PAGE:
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Your college experience


A cat that barks 'meow'
Local time
Today, 14:09
Sep 23, 2013
Cave of DOOM
I actually enjoy college WAY MORE than school. The school, in my opinion, manufactures students. Those who aced all their tests just because they memorize those things well are merely grade A products (excuse my bluntness). Grade A products that are being pet on their head for being 'intelligent'.
ANYWAY....I like how college mostly allow us freedom to learn things our own way. Not always by the book. And I especially enjoy my programming subject. At least my ideas won't go to waste, just like that.

I'm still in college, by the way.


I am here to wheeze.
Local time
Today, 06:09
Oct 23, 2013
I see some old threads about college and what everyone thinks about it, but I'm interested in thy experience in it.

How was it at first? And at last? Did you make any good friends, or just met a bunch of assholes? Did you failed many tests, did you party, did you stay at home, did you enjoy it, did you hate it? :rip:
I absolutely loved university. I think I loved everything about it. I went to one of Ontario's better universities, so that may have been a factor. I studied history, which was easy and pointless, so it was basically four years of wandering through life while being a precious, unique, eccentric snowflake.

This thread is of full of people who are bitter about their faculty, but I can say without hesitation that almost all of my profs were smarter or much smarter than me, so I took their criticisms to heart. The same cannot be said for the TAs, with some of whom I fought bitter battles.

I had great intuitive friends who were my roommates: we had fantastic technical and philosophic debates all the damn time. I had a steady girlfriend (I'm still married to her) so I didn't chase skirts.

I hardly went to class. I built speaker systems and amplifiers. I read science fiction. I watched endless movies and played Half-life and Starcraft constantly. I staggered to class drunk. I went to debates and lectures unconnected to my courses.

I ditched Christianity. I came from an intensely religious environment, and the only smart people I'd ever met were Christians of the C.S. Lewis type.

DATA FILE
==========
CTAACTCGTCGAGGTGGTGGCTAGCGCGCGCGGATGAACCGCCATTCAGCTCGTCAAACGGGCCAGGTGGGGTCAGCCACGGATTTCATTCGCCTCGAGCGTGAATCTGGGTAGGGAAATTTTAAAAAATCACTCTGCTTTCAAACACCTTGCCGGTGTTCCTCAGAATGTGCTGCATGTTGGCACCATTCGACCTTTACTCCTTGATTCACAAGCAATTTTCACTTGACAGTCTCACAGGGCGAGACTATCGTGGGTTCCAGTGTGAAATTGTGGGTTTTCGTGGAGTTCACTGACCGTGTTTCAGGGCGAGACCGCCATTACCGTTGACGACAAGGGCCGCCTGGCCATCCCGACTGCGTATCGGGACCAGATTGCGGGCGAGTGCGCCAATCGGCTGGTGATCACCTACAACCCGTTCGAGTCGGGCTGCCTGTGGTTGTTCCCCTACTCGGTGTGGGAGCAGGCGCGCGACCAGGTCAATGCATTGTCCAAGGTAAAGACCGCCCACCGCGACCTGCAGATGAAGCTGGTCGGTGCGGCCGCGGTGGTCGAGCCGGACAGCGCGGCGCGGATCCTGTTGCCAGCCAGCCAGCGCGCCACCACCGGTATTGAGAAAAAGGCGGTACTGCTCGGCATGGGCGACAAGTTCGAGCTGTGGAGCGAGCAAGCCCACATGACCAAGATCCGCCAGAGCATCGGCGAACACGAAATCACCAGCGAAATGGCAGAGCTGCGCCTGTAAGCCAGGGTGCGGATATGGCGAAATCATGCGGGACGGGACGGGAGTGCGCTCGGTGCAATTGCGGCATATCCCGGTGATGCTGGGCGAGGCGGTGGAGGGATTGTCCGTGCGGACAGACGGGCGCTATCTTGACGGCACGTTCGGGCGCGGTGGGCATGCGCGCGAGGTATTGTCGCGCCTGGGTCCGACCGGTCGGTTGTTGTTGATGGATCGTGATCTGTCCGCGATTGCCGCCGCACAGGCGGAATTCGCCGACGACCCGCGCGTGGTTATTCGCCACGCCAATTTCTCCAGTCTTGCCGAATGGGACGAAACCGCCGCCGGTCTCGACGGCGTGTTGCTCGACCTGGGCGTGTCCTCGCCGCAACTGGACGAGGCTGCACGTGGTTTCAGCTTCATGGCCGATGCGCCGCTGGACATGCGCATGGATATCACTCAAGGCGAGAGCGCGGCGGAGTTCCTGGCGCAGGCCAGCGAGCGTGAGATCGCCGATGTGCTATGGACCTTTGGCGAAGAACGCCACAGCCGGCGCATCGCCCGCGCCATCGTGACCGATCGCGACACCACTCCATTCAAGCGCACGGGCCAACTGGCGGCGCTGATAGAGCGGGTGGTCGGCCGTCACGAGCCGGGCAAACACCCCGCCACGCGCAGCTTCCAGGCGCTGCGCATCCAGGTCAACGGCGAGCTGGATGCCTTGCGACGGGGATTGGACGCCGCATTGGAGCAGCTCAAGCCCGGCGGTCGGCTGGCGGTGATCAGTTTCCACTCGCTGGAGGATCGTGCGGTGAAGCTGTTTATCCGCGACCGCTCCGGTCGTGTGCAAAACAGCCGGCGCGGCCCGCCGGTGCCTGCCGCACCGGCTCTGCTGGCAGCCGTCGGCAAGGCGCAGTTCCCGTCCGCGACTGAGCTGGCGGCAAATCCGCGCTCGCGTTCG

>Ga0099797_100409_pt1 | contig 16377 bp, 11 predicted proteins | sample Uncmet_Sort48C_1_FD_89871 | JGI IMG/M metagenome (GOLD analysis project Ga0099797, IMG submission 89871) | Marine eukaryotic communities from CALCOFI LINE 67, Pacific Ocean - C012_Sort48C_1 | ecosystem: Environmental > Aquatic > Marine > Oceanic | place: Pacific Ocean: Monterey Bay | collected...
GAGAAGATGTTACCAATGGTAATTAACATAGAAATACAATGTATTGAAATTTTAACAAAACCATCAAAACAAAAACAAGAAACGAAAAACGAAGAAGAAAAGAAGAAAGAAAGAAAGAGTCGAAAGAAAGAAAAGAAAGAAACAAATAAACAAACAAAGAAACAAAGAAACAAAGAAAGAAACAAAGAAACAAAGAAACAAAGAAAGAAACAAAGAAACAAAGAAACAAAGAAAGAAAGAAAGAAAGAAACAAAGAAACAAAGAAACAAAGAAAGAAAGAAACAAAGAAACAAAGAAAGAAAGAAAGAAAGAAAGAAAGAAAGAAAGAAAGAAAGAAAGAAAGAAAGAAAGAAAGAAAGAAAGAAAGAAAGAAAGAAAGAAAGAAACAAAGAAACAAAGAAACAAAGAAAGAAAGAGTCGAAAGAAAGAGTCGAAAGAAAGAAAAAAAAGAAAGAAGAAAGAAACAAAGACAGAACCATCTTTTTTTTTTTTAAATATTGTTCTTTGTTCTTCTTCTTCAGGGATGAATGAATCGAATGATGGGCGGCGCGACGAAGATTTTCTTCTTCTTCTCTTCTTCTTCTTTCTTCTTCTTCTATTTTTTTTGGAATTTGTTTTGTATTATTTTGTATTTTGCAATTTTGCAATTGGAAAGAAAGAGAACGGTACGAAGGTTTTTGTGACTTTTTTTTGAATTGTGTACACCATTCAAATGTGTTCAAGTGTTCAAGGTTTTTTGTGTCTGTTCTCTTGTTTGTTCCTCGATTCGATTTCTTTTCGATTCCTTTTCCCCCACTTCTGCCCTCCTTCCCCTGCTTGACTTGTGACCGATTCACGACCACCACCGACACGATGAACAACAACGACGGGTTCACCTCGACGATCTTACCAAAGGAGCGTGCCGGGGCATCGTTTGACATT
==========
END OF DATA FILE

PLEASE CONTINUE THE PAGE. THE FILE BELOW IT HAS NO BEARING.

I discovered Rammstein and Dream Theater, and Bach's organ works.

I steeped myself in human history, with all its genocide, deprivation, disease and unspeakable cruelty. I described history to my INFP friend as the marks left on the dungeon walls from the inmates.

I fell in love with technology. All my friends were in science and engineering - and looking back, I should have been, too.

mu is mu

Local time
Today, 00:09
Jun 13, 2012
I initially attended college because of a financial obligation--the state would pay for my tuition. But I didn't attend college until a year after graduating high school, at which time I went to a huge university and loathed many, many things about college in general. I attended a community college for five semesters afterwards, and then returned to my initial university and have attended three consecutive semesters there since.

My first few years in college were aggravating because of my refusal to acknowledge any value in the school system and the fact that most of the general education classes seemed almost completely irrelevant to me--I constantly felt that I was pursuing a goal that someone else was imposing on me, not a goal that I had established for myself. Nor did I have a good sense of direction or a good understanding of what my interests and strengths were.

Four years after beginning college, all of my general education courses have been completed and I have a much better grasp of my strengths and interests. Consequently, I've been thoroughly enjoying the classes I'm currently taking.

I've made very few friends in my college career with no regret so far. I have never attended, nor will I ever attend, what some people refer to as a party. And for some reason I've only encountered one NT classmate in my entire college career--SJs abound, along with the occasional SP.

I have not abandoned my Christian beliefs, in contrast to the apostate experience that some people undergo upon beginning college. If anything, my faith has been bolstered in ways, and for reasons, that I never would have anticipated, although I've become very critical of much of contemporary Christianity in this country, if there is such a thing. Additionally, the naively optimistic outlook I once had of humanity has disappeared.